In general, I think it is a good thing for the creator as there are more options. Creators are able to retain ownership of their creations more readily with all the competition, which may or may not mean massive remuneration from the publishing of the comic book alone, but if that property should then be optioned for a film, it could obviously result in much greater compensation for the creator.

And, of course, if you own it, you have the freedom to do with the character what you wish, and that creative freedom is to most more important than any future movie deal.

Ryan: Who wins in a fight? Superman vs. Hulk? Wolverine vs. Batman? Ice Man Vs. the Human Torch? King Kong Vs. Godzilla? Jedis vs. Wizards?

Bob: Really? People really care? These are imaginary characters and it’s totally up to the whim of the writers. Superman is plenty smart enough to figure out a way to defeat the Hulk. Batman has nothing over Wolverine, unless he’s smart enough not to fight him. I would think Ice Man could encase the Torch in ice and smother his flame. Godzilla is too big and vicious for Kong. Wizards would easily defeat Jedis.

Lee: I’m going to skip those and jump to my favorite answer to this type of question that I’ve ever heard. A dear old friend of mine who recently died was once asked, “Who would win in a fight between Batman and Captain America?” Without hesitation, he responded: “That’s easy. Captain America…the first time.”

Ryan: What first attracted you to comics? Who were your inspirations growing up? What still excites you about the industry?

Scott: I’ve read comics since I was a kid, and I was really hooked around age ten when I started reading the superhero comics. My two favorite characters were Spider-Man and Batman, and they still are. The industry is expanding with a lot more creator owned projects, which brings a tremendous amount of creativity to the field. It is now a worldwide industry with top talent from all over the planet working together.

Bob: I’ve always been fascinated by what you can do with black lines on white paper. But I was always more interested in humor than drama. The newspaper comics got me hooked, and I hoped to have my own newspaper strip one day. I got into comic books mainly on the urging of a friend who was a big Marvel fan. I thought I would only work in comics for a while and move on. My big influence growing up was Mort Drucker. I idolized him and wanted to be him. Walt Disney, Jack Davis and Charles Schulz were also influential. It wasn’t until I started working at Marvel in the production department that I started studying all of the dramatic comic artists. The comics industry no longer holds the fascination it once did for me, however. I enjoy other artistic outlets more these days.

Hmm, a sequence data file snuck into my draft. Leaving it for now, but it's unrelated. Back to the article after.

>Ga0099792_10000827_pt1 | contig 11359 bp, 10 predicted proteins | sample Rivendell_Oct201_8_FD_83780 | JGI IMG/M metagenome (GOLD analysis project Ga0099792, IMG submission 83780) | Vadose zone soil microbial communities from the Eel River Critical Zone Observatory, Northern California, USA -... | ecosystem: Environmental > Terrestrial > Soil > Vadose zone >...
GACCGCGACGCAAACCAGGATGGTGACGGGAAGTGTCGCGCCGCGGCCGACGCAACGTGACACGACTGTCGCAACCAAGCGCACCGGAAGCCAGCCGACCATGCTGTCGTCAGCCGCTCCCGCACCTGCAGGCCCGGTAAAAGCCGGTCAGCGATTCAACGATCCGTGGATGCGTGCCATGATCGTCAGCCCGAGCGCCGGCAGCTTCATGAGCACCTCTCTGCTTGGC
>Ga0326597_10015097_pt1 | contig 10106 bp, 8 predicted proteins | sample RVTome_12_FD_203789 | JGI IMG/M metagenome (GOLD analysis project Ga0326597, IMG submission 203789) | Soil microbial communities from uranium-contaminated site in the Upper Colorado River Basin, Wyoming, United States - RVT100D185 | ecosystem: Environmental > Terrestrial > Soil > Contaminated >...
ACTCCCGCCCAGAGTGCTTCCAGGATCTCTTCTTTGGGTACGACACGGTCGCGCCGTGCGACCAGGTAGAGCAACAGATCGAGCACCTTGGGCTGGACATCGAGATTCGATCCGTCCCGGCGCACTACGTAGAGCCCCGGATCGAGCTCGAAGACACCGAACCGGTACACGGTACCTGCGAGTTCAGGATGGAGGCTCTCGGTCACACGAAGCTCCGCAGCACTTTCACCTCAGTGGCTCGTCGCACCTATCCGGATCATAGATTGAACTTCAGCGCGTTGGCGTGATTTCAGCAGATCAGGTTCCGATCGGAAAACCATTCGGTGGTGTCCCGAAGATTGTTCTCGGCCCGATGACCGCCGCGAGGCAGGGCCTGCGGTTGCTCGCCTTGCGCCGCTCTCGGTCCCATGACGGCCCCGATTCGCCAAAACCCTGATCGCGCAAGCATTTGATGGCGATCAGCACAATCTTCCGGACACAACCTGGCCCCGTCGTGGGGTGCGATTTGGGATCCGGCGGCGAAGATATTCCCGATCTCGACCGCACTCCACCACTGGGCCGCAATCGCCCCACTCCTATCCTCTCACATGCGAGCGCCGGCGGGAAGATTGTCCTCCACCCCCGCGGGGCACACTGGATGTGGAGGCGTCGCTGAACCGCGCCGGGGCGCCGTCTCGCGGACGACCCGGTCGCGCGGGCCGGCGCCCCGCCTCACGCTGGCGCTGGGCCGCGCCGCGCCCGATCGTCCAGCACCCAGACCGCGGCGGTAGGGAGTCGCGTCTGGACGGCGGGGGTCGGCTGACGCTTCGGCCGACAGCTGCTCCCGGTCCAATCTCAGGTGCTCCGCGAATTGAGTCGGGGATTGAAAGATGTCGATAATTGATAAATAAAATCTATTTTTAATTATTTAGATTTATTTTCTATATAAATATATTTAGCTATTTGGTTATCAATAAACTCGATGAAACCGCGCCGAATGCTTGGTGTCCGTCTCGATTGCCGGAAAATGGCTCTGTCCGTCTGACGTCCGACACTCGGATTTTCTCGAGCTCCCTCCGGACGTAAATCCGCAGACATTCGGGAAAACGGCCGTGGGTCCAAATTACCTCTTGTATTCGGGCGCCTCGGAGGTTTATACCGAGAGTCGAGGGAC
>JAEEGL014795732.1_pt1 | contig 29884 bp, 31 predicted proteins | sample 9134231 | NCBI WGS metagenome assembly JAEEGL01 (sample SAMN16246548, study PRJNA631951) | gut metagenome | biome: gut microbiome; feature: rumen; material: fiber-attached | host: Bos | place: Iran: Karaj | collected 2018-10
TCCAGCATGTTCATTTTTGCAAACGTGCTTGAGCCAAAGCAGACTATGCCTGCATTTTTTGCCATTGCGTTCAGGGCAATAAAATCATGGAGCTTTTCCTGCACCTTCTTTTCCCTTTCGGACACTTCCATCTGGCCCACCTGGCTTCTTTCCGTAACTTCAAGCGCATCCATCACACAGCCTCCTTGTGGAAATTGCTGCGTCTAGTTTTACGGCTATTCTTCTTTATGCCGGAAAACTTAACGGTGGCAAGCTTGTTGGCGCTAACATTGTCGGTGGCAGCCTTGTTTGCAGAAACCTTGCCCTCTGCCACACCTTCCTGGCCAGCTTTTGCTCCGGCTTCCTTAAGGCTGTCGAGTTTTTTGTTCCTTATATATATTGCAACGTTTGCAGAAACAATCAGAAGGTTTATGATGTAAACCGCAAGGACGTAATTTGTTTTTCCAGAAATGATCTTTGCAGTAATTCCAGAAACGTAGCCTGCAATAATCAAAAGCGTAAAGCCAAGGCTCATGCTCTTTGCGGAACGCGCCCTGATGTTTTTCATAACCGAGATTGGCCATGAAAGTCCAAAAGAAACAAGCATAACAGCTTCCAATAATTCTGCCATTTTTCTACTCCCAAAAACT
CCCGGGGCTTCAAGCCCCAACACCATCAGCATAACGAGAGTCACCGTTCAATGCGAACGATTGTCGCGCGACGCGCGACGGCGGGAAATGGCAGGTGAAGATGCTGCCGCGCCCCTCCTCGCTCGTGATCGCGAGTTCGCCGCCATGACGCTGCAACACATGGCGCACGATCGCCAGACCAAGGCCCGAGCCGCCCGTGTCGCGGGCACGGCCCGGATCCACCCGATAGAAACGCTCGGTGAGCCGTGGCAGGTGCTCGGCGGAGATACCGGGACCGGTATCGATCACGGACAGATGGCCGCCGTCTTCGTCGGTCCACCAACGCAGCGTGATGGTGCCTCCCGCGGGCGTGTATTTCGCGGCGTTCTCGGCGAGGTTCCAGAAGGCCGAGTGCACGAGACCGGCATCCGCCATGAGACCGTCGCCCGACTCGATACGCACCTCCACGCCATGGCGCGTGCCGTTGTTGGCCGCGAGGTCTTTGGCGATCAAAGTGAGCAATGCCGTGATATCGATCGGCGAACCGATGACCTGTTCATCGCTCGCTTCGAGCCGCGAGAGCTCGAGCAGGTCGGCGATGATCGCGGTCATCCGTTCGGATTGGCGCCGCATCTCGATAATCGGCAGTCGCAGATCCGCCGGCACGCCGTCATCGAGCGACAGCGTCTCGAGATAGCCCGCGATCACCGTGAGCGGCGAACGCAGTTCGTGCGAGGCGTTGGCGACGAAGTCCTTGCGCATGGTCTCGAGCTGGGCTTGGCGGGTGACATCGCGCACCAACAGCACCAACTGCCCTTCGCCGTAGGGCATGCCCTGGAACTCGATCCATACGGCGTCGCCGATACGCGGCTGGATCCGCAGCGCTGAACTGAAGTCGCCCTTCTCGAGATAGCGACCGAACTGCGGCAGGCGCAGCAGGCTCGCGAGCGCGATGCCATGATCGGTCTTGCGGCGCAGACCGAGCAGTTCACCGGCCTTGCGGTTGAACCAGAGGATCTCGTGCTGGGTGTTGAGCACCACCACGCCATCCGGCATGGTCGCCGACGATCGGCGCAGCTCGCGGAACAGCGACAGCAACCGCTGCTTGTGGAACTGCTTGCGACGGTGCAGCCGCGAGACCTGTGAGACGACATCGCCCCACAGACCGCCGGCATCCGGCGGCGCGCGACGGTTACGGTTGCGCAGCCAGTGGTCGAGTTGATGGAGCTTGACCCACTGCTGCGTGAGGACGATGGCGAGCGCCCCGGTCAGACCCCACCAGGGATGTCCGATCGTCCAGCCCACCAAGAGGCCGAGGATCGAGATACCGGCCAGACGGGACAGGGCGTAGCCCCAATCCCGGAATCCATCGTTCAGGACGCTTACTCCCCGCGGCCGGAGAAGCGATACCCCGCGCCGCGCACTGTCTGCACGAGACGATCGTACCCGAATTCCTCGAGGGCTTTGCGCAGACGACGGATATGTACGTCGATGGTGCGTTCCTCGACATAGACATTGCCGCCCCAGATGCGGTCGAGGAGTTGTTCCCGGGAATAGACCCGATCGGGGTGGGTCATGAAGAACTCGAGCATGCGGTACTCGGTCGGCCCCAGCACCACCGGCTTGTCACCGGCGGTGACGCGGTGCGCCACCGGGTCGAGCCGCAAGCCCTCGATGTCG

David: The artwork is, without a doubt, the absolute reason I was drawn to comics as a child. As I grew older, I really began to recognize comics as a much larger art form than what my younger self had even been able to appreciate. The creators who had inspired me, I’m sure would read like a laundry list of industry pioneers. My initial attraction to the industry is simple. I was a bit of a nerdy kid who loved to draw. The rest is basic math…comic book fandom was unavoidable.

Lee: I began drawing before I can remember. Dad used to put crayons in my hand. My paternal grandmother was a painter, as was her mother. My Dad was a woodworker and furniture maker. But, it was one of my older brothers, Eric, who I found myself trying to emulate the most growing up. I discovered comics because he did. Just about everything he did, I wanted to do, too.

What still excites me about comics? The job on the table and the possibilities for what might be next. This craft is first and foremost about telling stories, and I love telling stories. To explore how I can do that better is what makes this work thrilling.

Ryan: Why is there still a general lack of diversity in comic book characters? Why is the white guy in spandex the go-to move? Why is there still an objectification of women and lack of female role models?

Scott: Actually, all of those things are changing drastically in current comics. Captain America is black, Ultimate Spider-Man is Hispanic, a Green Lantern is Muslim, and Thor is a woman. Comics continually change and fit to the world around us, and the international talent pool adds their input to the creative process. Many of the characters we know best from movies and TV were created 50 to 75 years ago when America had a different view of what was acceptable. Current comics always try to adapt their characters to the modern world.

Bob: I think the editors and writers are still primarily white males, writing comics primarily for white males. I think it’s slowly getting better, but more women and minorities need to become writers and editors, and more women and minorities need to buy comics. The publishers are afraid to market to fans outside their base, because profits are small and they don’t want to take risks. But I do think it’s slowly getting better, as more women writers and artists enter the business.

David: Rather than look at the faults of the past, I prefer to look at the promise of the future. Yes, this industry has roots in a time period when our nation, as a whole, was less favorable to diversity. However, that landscape has long since changed. As far back as 1975, iconic writer Chris Claremont was creating very strong female characters, as seen during his run with the Uncanny X-Men.